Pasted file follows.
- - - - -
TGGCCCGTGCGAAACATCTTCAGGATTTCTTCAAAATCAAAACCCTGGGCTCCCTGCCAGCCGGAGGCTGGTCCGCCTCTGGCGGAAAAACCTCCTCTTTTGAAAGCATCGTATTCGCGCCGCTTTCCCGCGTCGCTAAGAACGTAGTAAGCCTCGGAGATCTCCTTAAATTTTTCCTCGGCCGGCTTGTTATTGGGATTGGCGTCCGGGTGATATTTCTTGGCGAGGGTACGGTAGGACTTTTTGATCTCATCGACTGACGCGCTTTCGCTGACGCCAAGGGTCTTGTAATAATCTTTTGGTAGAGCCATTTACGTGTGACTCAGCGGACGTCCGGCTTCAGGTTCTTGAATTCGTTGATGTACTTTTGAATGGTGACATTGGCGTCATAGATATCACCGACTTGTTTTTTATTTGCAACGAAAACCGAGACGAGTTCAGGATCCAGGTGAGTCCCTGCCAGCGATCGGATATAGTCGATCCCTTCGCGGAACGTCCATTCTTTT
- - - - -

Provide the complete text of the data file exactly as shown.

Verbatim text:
TGGCCCGTGCGAAACATCTTCAGGATTTCTTCAAAATCAAAACCCTGGGCTCCCTGCCAGCCGGAGGCTGGTCCGCCTCTGGCGGAAAAACCTCCTCTTTTGAAAGCATCGTATTCGCGCCGCTTTCCCGCGTCGCTAAGAACGTAGTAAGCCTCGGAGATCTCCTTAAATTTTTCCTCGGCCGGCTTGTTATTGGGATTGGCGTCCGGGTGATATTTCTTGGCGAGGGTACGGTAGGACTTTTTGATCTCATCGACTGACGCGCTTTCGCTGACGCCAAGGGTCTTGTAATAATCTTTTGGTAGAGCCATTTACGTGTGACTCAGCGGACGTCCGGCTTCAGGTTCTTGAATTCGTTGATGTACTTTTGAATGGTGACATTGGCGTCATAGATATCACCGACTTGTTTTTTATTTGCAACGAAAACCGAGACGAGTTCAGGATCCAGGTGAGTCCCTGCCAGCGATCGGATATAGTCGATCCCTTCGCGGAACGTCCATTCTTTT